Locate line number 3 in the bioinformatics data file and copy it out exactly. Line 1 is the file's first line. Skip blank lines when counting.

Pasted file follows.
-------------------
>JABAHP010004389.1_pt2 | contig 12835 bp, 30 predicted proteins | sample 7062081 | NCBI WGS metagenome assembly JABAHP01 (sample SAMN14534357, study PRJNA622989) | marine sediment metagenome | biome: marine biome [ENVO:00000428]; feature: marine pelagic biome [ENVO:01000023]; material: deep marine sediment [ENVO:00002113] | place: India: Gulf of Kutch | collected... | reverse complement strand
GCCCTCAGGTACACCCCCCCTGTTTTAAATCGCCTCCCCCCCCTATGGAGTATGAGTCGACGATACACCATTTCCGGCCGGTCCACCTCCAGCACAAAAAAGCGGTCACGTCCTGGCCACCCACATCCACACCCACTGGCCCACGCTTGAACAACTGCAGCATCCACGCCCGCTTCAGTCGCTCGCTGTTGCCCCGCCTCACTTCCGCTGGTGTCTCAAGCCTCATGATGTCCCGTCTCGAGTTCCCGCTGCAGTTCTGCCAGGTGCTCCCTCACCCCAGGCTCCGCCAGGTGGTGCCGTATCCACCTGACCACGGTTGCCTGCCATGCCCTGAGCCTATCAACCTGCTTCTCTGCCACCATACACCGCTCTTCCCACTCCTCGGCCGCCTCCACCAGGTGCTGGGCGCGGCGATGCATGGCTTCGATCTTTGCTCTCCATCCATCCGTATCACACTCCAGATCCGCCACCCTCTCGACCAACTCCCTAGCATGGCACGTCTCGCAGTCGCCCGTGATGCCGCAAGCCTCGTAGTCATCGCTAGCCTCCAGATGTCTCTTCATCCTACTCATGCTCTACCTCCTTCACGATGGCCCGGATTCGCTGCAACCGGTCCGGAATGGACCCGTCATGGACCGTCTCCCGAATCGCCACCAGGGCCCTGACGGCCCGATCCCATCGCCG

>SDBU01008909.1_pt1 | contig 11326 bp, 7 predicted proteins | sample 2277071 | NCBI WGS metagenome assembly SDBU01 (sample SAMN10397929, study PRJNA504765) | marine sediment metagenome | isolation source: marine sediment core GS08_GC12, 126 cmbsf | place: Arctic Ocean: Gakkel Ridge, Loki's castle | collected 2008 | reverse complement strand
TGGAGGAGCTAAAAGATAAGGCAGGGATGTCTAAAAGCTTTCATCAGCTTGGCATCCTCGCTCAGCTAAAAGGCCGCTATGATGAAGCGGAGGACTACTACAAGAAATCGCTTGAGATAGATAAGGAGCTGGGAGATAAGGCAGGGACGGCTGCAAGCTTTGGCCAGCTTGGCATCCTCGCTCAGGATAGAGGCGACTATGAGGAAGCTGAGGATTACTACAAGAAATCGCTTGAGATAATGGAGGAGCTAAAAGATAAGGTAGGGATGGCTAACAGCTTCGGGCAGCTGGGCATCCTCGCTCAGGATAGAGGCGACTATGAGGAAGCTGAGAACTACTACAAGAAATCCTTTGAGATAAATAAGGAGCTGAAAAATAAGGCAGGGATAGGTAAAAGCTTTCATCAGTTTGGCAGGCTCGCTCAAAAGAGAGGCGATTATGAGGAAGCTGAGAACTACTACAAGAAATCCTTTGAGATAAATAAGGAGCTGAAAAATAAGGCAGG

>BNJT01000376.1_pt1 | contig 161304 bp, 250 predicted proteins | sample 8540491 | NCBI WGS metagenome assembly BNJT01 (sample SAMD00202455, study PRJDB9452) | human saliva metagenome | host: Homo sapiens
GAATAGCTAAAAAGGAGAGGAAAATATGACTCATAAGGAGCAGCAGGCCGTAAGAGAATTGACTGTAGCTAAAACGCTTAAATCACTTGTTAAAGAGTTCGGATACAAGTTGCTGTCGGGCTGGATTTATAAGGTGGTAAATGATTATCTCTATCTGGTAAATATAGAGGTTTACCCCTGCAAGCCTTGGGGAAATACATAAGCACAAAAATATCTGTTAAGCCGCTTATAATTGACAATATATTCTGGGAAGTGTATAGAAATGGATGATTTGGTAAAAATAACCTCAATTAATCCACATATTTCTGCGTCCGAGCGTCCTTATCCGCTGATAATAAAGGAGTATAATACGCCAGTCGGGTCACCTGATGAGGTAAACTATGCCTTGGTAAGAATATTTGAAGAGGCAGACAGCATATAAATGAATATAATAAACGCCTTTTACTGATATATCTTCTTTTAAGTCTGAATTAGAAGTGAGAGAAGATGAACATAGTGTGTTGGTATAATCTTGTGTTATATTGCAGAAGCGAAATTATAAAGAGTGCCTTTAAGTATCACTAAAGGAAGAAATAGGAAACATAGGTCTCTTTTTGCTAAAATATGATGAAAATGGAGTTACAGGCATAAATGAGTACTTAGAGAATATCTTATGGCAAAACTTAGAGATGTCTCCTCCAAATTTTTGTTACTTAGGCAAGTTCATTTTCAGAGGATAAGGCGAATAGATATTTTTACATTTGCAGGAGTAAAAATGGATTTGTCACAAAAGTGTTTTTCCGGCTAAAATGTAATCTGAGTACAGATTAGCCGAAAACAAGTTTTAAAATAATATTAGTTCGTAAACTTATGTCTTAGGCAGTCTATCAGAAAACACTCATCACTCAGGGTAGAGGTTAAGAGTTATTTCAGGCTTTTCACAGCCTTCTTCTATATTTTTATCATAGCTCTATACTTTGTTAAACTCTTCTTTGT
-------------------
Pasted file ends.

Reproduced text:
>SDBU01008909.1_pt1 | contig 11326 bp, 7 predicted proteins | sample 2277071 | NCBI WGS metagenome assembly SDBU01 (sample SAMN10397929, study PRJNA504765) | marine sediment metagenome | isolation source: marine sediment core GS08_GC12, 126 cmbsf | place: Arctic Ocean: Gakkel Ridge, Loki's castle | collected 2008 | reverse complement strand